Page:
Me at RSA 2012

This is not a video of my talk at the RSA Conference earlier this year. This is a 16-minute version of that talk -- TED-like -- that the conference filmed the day after for the purpose of putting it on the Internet.

Today's Internet threats are not technical; they're social and political. They aren't criminals, hackers, or terrorists. They're the government and corporate attempts to mold the Internet into what they want it to be, either to bolster their business models or facilitate social control. Right now, these two goals coincide, making it harder than ever to keep the Internet free and open.

Posted on April 13, 2012 at 2:11 PM • 14 Comments

Comments

Frank Ch. EiglerApril 13, 2012 2:41 PM

"Today's Internet threats are not technical ... They aren't criminals, hackers, or terrorists."

That is strange, there are countless hacker attacks on the internet. Bruce didn't have to deny that, just in order to assert that governments/companies are ALSO a threat. That is, unless "internet threats" are conveniently redefined.

aCharmingRogueApril 13, 2012 3:17 PM

Right now I am reading "The Shadow World: Inside the Global Arms Trade" (which I highly recommend) and I am amazed how the pure power and money plays I see and how strong the parallels are to the internet. One of the classic ways arms deals happen is one third-party selling to two separate entities who are often enemies in order to profit, a model that we have and will most definitely see an increase in. (I'm thinking along the lines of 0-day exploits for sale particularly)

Besides the pure money/profit motive though, I think the power motive is one not looked at closely enough. My personal opinion is that the internet itself is increasingly seen as a threat to the powers that be, primarily because it removes their ability to do one particularly important thing: control information. This is not just about controlling the data that an individual leaks about themselves, this is about the massive, decentralized dissemination of data to the people themselves. Wikileaks comes to mind. When I get into this discussion with friends I just go back to through the various forms of communication that humans have developed over time, (language, writing, printing press, radio, telegram, tv, internet, etc) and when you look at the history of those mediums it becomes starkly clear that the internet is unique because it's fundamental model is one of decentralization, which flies in the face of the methods used to control the other mediums.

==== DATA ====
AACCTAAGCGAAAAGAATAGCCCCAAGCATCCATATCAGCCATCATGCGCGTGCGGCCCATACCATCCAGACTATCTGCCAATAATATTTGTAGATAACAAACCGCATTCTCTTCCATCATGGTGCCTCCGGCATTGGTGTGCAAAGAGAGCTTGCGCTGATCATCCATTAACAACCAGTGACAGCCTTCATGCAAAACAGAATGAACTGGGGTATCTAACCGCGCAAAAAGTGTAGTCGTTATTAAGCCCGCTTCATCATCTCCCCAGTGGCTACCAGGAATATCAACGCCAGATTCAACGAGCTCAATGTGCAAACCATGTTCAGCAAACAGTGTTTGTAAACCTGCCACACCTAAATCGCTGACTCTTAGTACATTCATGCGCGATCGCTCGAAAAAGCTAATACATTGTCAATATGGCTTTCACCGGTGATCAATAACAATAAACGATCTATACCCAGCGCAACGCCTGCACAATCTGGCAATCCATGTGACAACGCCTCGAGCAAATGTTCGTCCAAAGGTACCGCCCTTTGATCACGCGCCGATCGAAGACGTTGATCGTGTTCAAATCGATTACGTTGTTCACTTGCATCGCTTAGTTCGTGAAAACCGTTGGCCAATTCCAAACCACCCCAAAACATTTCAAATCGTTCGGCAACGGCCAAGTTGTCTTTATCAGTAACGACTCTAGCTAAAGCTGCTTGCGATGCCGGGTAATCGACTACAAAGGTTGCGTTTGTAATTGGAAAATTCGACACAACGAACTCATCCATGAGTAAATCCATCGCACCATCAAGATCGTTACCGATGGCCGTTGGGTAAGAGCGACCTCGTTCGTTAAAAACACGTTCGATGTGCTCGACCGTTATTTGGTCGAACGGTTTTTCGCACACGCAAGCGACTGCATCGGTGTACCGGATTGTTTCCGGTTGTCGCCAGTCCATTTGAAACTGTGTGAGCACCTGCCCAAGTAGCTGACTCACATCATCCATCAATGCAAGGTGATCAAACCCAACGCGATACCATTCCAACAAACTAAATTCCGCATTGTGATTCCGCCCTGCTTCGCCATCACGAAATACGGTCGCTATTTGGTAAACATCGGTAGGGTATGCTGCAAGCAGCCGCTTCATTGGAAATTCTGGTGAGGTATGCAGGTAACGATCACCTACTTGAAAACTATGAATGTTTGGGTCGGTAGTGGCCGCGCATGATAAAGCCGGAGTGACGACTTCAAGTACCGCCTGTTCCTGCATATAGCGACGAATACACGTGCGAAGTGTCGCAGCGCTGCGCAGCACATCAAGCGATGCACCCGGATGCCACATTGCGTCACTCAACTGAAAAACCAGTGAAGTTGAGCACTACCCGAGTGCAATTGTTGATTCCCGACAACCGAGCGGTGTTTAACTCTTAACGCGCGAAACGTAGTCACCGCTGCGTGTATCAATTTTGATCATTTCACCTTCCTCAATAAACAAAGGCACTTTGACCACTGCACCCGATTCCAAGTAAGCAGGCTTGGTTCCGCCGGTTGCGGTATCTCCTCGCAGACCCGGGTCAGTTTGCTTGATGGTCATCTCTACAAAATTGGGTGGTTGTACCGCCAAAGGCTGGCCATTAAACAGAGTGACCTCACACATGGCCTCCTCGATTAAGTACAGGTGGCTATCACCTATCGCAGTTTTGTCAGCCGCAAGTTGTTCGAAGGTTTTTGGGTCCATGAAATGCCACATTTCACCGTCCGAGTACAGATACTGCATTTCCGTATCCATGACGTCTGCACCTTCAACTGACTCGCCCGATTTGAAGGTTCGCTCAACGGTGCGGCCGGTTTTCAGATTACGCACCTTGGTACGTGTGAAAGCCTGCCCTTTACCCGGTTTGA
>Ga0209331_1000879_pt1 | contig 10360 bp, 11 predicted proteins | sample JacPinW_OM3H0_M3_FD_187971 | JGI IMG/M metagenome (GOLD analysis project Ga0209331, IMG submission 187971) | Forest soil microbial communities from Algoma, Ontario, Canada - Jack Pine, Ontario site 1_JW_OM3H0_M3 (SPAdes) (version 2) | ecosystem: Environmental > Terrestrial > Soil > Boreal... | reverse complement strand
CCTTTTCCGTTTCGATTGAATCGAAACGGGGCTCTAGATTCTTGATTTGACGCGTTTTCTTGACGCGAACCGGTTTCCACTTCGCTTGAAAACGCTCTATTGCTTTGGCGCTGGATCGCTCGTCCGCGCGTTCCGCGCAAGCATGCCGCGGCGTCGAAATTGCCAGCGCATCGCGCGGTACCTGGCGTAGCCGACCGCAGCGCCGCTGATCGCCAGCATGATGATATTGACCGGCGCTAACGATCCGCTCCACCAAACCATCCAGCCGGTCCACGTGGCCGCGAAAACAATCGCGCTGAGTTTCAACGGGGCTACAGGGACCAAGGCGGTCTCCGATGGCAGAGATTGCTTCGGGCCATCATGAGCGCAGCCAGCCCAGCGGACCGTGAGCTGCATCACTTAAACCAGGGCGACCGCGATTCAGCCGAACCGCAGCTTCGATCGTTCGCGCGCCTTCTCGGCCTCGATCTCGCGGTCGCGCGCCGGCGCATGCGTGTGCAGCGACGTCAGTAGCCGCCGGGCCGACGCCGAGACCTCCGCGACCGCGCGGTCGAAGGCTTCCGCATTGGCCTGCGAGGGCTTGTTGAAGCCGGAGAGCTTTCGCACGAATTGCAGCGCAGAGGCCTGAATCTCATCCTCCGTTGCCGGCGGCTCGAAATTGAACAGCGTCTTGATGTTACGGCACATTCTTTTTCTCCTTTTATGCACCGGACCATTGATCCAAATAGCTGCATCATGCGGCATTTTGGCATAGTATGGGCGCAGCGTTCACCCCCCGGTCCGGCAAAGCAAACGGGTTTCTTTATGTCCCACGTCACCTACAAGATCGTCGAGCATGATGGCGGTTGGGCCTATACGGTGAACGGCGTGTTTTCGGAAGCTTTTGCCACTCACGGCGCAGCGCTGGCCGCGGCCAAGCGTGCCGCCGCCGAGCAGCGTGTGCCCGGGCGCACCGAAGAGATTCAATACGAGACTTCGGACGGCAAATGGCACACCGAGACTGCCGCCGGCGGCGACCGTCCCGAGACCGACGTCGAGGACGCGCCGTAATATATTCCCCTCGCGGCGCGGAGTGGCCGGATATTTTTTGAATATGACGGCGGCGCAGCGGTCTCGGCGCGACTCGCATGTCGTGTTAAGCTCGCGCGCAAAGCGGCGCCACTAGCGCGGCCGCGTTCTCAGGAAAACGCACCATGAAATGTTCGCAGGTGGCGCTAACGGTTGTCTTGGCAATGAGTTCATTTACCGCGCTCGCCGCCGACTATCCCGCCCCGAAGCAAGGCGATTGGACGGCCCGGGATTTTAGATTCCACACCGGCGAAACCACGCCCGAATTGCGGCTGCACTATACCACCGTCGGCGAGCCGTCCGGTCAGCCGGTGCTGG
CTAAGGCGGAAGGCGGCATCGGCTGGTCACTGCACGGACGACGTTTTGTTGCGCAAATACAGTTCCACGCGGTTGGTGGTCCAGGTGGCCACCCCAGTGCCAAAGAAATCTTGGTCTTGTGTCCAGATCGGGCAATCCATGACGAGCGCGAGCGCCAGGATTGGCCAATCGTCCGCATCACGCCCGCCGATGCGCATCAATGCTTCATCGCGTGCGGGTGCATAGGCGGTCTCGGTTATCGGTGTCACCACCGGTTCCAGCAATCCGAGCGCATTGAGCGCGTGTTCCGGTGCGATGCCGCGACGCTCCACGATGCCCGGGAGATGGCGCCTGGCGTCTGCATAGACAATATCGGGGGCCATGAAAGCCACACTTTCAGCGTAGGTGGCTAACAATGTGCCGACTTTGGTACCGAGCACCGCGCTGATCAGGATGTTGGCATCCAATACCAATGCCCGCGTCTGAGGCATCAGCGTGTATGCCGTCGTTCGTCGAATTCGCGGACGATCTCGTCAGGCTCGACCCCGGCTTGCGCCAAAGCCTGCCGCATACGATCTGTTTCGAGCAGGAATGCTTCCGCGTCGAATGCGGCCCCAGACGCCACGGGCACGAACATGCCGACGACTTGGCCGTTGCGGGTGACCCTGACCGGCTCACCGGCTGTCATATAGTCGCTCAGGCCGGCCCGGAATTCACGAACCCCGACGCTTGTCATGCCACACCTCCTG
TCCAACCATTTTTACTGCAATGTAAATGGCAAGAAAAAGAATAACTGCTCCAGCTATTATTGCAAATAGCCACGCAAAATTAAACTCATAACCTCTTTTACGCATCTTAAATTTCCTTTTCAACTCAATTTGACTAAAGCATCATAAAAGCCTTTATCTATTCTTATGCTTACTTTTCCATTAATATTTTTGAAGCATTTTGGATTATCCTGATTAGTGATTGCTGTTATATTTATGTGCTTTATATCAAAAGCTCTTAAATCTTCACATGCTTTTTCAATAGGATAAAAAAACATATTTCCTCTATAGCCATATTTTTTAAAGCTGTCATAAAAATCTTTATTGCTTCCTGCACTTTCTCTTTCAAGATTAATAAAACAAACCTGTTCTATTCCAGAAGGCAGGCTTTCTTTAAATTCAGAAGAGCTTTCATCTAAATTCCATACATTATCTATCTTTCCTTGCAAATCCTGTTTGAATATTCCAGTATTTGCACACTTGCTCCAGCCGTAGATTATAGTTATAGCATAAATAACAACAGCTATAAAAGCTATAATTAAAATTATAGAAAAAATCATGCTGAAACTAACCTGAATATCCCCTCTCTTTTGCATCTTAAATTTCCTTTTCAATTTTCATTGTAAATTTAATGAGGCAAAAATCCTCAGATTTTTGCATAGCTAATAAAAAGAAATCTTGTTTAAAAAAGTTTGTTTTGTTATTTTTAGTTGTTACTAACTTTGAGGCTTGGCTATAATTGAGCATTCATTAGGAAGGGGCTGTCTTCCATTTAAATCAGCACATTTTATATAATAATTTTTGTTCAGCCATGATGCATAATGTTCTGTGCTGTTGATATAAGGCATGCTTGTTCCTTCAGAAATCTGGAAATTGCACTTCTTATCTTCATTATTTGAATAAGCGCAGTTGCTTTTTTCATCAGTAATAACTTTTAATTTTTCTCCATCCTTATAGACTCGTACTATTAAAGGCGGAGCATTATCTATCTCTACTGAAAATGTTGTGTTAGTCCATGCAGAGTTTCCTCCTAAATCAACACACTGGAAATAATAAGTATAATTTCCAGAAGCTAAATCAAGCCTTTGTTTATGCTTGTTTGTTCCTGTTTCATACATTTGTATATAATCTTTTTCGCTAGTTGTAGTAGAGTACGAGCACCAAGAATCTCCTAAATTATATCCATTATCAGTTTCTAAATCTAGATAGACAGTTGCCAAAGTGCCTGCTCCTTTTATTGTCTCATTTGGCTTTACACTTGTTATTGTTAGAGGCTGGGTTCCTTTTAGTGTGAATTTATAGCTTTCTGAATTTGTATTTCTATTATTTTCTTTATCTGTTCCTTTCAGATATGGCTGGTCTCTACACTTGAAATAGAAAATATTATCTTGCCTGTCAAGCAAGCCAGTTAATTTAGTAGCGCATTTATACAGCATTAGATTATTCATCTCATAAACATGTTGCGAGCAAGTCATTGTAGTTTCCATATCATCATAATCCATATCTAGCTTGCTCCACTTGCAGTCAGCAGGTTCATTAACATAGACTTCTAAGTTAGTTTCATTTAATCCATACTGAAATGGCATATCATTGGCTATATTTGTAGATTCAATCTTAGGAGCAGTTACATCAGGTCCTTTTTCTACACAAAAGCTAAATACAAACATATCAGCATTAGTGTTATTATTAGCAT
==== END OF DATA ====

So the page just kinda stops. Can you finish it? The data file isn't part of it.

But let's get down to the real issue. Government. Speaking from an American perspective, the reality is that the people do not have control over their government, and that sadly there are bigger wrongs going on with our implicit backing than the various threats to the internet we talk about. Fundamental issues (civil rights, constitutional rights, human rights, etc) are being compromised left and right by the left and right at every turn, and the people are increasingly under the spell of the gatekeepers of their "information bubbles" which restrict their ability and desire to gain control of it.

Essentially I would argue that we will lose the fight you talk about in the video if we approach it as the only issue, and that the only path to making progress is in the retaking of government by the people. From there, the conversation is simply about tactics. What is the best way to do this? Do we form our own massive lobbying system? How effective would it be? How do we break through peoples information bubbles to get them to see the bigger picture? When do we decide to work on reverse engineering elections and legal processes ourselves?

And the biggest question is how far do we take it all and what are our limits?

LorisApril 13, 2012 4:12 PM

Thank you, Bruce.
You stated those points in a really clear, and I think powerful, way.
Nice talk indeed.

Rajesh LambaApril 13, 2012 4:15 PM

@ Bruce, its very difficult to get all your book-collections on socio-political and
core-technical subjects.

Fortunately, we follow in India:

1)Text on socio-political issues-

Liars and Outliers,
Beyond Fear,
Secret and Lies

2) Books on core-crypto security subject-

Applied Cryptography,
Cryptography Engneering.

rajeshApril 13, 2012 4:48 PM

Its true that the basic motive behind the Internet was sharing of knowledge beyond the political and geographical boundries. Knowledge